Sulfur—(Sanskrit, sulvere; L. sulphurium), S; atomic weight 32.06; atomic number 16; melting point (rhombic) 112.8°C, (monoclinic) 119.0°C; boiling point 444.674°C; specific gravity (rhombic) 2.07, (monoclinic) 1.957 (20°C); valence 2, 4, or 6.
Known to the ancients; referred to in Genesis as brimstone. Sulfur is found in meteorites. A dark area near the crater Aristarchus on the moon has been studied by R. W. Wood with ultraviolet light. This study suggests strongly that it is a sulfur deposit. Sulfur occurs native in the vicinity of volcanoes and hot springs. It is widely distributed in nature as iron pyrites, galena, sphalerite, cinnabar, stibnite, gypsum, Epsom salts, celestite, barite, etc.
Sulfur is commercially recovered from wells sunk into the salt domes along the Gulf Coast of the U.S. It is obtained from these wells by the Frasch process, which forces heated water into the wells to melt the sulfur that is then brought to the surface. Sulfur also occurs in natural gas and petroleum crudes and must be removed from these products. Formerly this was done chemically, which wasted the sulfur. New processes now permit recovery, and these sources promise to be very important. Large amounts of sulfur are being recovered from Alberta gas fields.
Sulfur is a pale yellow, odorless, brittle solid, which is insoluble in water but soluble in carbon disulfide. In every state, whether gas, liquid or solid, elemental sulfur occurs in more than one allotropic form or modification; these present a confusing multitude of forms whose relations are not yet fully understood. Amorphous or "plastic" sulfur is obtained by fast cooling of the crystalline form. X-ray studies indicate that amorphous sulfur may have a helical structure with eight atoms per spiral. Crystalline sulfur seems to be made of rings, each containing eight sulfur atoms, which fit together to give a normal X-ray pattern. Ten isotopes of sulfur exist. Four occur in natural sulfur, none of which is radioactive. A finely divided form of sulfur, known as flowers of sulfur, is obtained by sublimation. Sulfur readily forms sulfides with many elements.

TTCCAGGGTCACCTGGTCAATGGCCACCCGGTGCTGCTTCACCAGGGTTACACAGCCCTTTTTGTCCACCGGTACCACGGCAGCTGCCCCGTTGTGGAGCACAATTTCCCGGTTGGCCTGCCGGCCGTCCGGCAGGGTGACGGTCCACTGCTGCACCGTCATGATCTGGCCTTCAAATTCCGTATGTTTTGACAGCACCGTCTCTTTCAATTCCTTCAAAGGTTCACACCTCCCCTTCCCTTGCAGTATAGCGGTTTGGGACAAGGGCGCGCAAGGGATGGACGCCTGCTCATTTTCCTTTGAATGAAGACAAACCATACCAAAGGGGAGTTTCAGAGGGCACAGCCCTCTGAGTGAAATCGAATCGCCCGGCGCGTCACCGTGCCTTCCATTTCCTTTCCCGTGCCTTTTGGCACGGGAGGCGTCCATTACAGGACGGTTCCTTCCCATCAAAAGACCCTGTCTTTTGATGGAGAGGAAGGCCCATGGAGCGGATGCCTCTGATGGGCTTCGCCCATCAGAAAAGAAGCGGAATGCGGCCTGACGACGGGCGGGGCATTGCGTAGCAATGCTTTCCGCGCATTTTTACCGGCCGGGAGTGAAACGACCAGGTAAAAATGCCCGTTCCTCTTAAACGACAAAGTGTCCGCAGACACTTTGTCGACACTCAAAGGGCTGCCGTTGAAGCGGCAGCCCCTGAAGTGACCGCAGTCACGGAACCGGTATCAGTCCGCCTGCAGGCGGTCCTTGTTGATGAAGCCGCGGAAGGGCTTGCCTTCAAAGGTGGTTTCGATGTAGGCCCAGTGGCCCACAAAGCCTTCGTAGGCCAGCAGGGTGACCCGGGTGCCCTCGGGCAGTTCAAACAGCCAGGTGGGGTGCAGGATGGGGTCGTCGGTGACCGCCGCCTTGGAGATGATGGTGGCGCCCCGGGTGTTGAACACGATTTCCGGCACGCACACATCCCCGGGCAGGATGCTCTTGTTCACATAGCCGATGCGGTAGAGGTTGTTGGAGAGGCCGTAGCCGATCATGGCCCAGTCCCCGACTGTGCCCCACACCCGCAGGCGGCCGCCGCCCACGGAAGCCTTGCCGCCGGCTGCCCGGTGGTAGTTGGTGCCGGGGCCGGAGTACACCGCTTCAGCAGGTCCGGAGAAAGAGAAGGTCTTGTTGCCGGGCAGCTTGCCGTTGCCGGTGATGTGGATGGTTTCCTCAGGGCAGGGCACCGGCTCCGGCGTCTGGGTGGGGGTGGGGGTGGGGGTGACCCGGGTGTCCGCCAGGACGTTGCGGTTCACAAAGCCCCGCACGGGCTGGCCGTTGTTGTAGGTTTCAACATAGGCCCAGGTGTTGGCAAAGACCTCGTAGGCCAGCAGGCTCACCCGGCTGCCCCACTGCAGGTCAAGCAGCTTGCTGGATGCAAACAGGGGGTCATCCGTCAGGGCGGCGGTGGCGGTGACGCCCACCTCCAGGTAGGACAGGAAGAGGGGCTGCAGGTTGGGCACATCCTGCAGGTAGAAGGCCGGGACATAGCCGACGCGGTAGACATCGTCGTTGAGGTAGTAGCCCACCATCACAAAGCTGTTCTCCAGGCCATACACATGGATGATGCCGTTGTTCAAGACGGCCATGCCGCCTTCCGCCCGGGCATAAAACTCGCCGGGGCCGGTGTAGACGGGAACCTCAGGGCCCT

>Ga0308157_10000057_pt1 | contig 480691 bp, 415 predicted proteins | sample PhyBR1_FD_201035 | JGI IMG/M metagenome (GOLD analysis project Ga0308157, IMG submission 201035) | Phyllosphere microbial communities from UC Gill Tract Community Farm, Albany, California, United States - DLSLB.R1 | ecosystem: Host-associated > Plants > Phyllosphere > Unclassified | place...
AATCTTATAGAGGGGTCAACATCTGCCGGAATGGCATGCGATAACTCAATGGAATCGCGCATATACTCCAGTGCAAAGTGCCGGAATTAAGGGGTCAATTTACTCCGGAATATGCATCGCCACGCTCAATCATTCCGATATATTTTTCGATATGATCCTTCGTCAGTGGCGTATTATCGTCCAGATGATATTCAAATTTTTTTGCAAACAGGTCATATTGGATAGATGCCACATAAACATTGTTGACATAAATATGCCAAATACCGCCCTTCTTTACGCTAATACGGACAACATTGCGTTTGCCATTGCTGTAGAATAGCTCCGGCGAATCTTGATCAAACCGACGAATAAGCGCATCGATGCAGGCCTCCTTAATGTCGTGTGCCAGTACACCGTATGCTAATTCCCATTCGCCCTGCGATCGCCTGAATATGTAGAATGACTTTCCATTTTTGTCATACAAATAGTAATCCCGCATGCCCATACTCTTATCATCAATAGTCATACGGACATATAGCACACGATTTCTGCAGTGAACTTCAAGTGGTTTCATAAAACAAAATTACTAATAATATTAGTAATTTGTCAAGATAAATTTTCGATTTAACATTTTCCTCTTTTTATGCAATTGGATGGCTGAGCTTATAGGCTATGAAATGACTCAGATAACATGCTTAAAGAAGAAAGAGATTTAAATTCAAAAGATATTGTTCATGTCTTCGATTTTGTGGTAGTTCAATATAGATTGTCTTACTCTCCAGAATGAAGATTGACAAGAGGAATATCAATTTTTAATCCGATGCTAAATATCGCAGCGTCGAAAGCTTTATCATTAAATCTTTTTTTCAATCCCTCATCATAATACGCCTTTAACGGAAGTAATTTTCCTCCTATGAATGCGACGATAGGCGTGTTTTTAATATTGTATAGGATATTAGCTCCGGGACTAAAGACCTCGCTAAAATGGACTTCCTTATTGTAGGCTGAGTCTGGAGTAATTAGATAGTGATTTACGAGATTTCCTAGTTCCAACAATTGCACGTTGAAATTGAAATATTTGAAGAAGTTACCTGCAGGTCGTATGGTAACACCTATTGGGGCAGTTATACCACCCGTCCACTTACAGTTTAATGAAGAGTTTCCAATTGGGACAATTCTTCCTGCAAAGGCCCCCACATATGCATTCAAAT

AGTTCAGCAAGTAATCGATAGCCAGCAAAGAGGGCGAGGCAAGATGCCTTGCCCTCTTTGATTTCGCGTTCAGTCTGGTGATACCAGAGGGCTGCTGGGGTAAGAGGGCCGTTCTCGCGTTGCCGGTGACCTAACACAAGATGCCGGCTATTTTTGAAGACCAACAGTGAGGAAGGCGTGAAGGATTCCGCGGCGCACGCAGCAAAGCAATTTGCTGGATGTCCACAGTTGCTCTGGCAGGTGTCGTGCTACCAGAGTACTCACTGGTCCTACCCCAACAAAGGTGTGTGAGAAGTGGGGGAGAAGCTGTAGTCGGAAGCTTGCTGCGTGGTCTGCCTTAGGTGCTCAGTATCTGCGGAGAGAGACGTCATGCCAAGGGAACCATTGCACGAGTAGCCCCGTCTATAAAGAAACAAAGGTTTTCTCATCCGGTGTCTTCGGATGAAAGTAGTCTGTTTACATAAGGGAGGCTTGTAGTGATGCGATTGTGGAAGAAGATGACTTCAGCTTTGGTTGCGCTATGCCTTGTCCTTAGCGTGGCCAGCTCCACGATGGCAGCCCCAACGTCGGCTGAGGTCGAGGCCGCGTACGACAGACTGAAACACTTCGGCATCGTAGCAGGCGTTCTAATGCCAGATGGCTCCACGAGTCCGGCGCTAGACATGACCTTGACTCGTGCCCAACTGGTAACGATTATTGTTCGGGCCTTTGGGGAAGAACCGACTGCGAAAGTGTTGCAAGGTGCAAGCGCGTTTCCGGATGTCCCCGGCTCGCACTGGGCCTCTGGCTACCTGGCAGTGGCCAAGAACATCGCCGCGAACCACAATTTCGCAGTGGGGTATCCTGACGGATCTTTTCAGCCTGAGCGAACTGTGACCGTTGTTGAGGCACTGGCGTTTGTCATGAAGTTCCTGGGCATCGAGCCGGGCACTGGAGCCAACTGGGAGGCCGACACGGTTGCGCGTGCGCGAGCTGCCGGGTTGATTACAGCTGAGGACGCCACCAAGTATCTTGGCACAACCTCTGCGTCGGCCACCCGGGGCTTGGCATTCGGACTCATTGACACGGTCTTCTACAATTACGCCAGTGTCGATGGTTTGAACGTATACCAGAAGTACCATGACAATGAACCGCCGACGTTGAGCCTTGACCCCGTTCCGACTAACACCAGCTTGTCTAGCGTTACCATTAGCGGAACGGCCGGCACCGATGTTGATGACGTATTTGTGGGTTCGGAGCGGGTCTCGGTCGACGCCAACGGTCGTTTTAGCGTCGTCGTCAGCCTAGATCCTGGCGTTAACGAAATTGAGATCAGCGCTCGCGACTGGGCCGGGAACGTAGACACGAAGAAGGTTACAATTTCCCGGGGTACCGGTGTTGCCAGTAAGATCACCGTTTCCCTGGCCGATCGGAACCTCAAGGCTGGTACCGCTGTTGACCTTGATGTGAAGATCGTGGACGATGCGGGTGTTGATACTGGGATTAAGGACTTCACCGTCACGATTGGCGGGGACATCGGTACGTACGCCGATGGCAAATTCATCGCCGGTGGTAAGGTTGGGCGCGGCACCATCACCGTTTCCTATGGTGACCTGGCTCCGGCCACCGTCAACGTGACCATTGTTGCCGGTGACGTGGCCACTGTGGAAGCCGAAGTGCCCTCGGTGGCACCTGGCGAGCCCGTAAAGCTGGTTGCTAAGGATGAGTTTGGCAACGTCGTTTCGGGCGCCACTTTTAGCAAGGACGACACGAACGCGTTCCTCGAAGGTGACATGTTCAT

Sulfur is a component of black gunpowder, and is used in the vulcanization of natural rubber and as a fungicide. It is also used extensively in making phosphatic fertilizers. A tremendous tonnage is used to produce sulfuric acid, the most important manufactured chemical. It is used in making sulfite paper and other papers, as a fumigant, and in the bleaching of dried fruits. The element is a good electrical insulator. Organic compounds containing sulfur are very important. Calcium sulfate, ammonium sulfate, carbon disulfide, sulfur dioxide, and hydrogen sulfide are but a few of the other many important compounds of sulfur. Sulfur is essential to life. It is a minor constituent of fats, body fluids, and skeletal minerals.
Carbon disulfide, hydrogen sulfide, and sulfur dioxide should be handled carefully. Hydrogen sulfide in small concentrations can be metabolized, but in higher concentrations it quickly can cause death by respiratory paralysis. It is insidious in that it quickly deadens the sense of smell. Sulfur dioxide is a dangerous component in atmospheric air pollution. In 1975, University of Pennsylvania scientists reported synthesis of polymeric sulfur nitride, which has the properties of a metal, although it contains no metal atoms. The material has unusual optical and electrical properties. High-purity sulfur is commercially available in purities of 99.999 + %.